- Conduct tests and perform laboratory work.
Candidates must be able to observe demonstrations, collect data and participate in experiments and dissections in the basic sciences, including, but not limited to, demonstrations in animals, microbiologic cultures and microscopic studies of microorganisms and tissues in normal and pathologic states. You should be able to understand basic laboratory studies and interpret your results, draw arterial and venous blood and carry out diagnostic procedures (e.g., proctoscopy and paracentesis).
- Ultimately make logical diagnostic and therapeutic judgments.
Candidates should be able to make measurements, calculate and reason; to analyze, integrate and synthesize data; and to problem-solve. You should be able to comprehend three-dimensional relationships and understand the spatial relationships of structures. You should be able to integrate rapidly, consistently and accurately all data received by whatever sense(s) employed.
In evaluating candidates for admission and candidates for the M.D. degree, it is essential that the integrity of the curriculum be maintained, that those elements deemed necessary for the education of a physician be preserved and that the health and safety of patients be maintained. While compensation, modification and accommodation can be made for some disabilities on the part of candidates, you must be able to perform the duties of a student and of a physician in a reasonably independent manner. The use of a trained intermediary would result in mediation of a candidate's judgment by another person's powers of selection and observation. Therefore, the use of trained intermediaries to assist students in meeting the technical standards for admission, retention or graduation is not permitted.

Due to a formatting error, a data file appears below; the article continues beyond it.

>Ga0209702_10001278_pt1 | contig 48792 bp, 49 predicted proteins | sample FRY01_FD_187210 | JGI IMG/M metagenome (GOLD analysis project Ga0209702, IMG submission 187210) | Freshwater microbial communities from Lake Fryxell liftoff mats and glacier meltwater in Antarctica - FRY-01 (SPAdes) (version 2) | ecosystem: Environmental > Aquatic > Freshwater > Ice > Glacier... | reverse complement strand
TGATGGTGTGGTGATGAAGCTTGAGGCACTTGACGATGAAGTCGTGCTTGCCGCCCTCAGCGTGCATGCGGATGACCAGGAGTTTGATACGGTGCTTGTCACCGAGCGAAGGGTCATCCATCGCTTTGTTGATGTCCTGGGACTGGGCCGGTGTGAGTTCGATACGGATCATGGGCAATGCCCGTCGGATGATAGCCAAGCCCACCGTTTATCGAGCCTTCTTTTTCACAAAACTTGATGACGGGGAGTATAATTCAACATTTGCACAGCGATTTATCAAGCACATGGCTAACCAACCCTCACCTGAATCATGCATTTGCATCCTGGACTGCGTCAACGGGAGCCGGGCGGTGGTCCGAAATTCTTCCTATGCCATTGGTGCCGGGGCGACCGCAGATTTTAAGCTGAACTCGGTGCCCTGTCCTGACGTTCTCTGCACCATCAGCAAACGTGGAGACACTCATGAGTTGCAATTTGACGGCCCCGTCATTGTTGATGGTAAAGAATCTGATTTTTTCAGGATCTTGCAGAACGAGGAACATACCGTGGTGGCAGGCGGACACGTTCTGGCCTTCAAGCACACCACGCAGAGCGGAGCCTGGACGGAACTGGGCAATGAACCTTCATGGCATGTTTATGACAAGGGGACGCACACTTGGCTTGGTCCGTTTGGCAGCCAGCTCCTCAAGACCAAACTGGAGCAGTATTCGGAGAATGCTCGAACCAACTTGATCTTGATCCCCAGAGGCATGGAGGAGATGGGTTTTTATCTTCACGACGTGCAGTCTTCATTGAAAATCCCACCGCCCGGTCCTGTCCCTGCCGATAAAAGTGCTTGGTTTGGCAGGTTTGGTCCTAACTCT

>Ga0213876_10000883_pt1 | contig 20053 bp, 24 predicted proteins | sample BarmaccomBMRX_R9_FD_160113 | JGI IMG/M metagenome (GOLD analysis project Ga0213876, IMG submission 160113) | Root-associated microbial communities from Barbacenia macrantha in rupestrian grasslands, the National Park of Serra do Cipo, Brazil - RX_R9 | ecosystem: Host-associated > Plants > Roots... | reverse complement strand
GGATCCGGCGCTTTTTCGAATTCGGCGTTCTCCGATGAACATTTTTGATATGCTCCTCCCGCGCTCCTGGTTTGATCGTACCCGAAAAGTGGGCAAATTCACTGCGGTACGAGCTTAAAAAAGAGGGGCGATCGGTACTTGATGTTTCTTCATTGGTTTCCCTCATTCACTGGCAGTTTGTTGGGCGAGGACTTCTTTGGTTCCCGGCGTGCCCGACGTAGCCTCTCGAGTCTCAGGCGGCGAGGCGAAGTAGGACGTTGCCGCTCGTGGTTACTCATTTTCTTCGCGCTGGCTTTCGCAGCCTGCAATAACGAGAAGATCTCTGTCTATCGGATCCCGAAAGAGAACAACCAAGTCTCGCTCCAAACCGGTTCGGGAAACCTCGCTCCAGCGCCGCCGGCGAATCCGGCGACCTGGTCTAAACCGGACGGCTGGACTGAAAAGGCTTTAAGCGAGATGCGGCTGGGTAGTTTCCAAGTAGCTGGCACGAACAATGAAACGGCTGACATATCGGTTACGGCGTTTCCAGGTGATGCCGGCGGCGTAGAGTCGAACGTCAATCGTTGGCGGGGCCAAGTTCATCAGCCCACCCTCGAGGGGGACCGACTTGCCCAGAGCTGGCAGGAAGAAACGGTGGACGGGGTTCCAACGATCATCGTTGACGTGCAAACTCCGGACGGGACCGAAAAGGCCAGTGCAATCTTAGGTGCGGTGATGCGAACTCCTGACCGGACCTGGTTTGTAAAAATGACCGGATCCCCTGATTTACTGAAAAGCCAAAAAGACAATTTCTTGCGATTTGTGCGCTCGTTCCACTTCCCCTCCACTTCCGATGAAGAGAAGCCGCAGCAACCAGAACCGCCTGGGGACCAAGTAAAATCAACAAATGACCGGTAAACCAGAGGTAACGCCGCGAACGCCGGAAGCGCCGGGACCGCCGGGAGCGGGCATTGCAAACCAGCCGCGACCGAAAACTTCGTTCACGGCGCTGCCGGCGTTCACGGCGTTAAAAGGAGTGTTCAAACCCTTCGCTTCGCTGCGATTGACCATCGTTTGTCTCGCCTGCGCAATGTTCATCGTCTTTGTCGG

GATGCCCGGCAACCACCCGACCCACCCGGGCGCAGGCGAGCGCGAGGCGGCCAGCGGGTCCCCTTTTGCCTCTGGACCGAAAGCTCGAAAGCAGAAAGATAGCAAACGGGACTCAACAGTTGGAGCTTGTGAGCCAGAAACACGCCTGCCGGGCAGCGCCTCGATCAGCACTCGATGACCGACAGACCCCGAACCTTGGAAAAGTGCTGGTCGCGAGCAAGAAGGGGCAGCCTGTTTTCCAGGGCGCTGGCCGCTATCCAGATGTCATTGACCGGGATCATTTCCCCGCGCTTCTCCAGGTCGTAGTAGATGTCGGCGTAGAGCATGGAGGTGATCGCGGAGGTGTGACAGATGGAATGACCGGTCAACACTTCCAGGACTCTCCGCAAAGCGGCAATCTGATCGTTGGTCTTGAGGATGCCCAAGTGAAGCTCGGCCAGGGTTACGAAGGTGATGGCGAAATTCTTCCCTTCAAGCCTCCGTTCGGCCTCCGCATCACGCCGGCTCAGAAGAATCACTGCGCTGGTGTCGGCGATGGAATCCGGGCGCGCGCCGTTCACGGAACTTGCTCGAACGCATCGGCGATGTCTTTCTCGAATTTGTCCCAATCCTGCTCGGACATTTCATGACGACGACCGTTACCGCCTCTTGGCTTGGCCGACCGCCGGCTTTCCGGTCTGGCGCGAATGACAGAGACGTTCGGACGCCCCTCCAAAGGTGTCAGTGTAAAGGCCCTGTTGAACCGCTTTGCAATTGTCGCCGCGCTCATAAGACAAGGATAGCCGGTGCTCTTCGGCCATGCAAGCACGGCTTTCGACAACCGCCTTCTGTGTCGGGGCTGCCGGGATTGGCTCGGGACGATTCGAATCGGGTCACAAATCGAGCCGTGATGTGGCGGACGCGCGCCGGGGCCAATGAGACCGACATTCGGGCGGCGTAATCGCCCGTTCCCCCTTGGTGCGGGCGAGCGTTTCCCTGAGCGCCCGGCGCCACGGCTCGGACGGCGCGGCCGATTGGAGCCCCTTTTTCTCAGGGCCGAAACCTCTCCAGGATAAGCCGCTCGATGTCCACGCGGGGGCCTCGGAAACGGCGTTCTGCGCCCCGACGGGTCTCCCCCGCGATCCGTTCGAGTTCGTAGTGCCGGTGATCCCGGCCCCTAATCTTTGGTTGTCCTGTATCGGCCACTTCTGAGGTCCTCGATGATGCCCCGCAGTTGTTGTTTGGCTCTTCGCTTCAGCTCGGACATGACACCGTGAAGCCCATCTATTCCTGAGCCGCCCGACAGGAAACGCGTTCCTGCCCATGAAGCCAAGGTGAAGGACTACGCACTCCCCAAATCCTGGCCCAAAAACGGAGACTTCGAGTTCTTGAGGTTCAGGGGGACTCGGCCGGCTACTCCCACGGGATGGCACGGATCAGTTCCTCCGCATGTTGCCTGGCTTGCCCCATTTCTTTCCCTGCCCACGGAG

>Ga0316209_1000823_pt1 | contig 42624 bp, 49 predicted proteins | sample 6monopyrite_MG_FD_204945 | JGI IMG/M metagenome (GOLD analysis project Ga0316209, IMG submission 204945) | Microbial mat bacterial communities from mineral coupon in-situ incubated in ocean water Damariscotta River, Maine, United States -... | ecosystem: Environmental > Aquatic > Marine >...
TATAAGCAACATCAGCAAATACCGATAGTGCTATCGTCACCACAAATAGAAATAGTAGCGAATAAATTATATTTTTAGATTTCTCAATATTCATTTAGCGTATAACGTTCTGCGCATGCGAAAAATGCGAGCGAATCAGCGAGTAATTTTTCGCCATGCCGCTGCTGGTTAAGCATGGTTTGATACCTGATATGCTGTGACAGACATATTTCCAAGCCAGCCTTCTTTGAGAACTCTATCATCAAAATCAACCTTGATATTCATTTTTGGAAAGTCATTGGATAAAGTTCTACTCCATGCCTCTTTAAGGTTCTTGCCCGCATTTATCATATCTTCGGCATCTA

Consideration for Admission
The School of Medicine will consider admitting any candidate who has the ability to perform, or to learn to perform, the skills and abilities specified in these technical standards. Candidates for the M.D. degree will be assessed at regular intervals not only on the basis of their academic abilities, but also on the basis of their non-academic (physical, interpersonal, communication, psychological and emotional) abilities to meet the requirements of the curriculum and to graduate as skilled and effective medical practitioners.
- Admissions Committee (September 9, 2009)
- Academic Standards Committee (October 2, 2009)
- Executive Committee (October 6, 2009)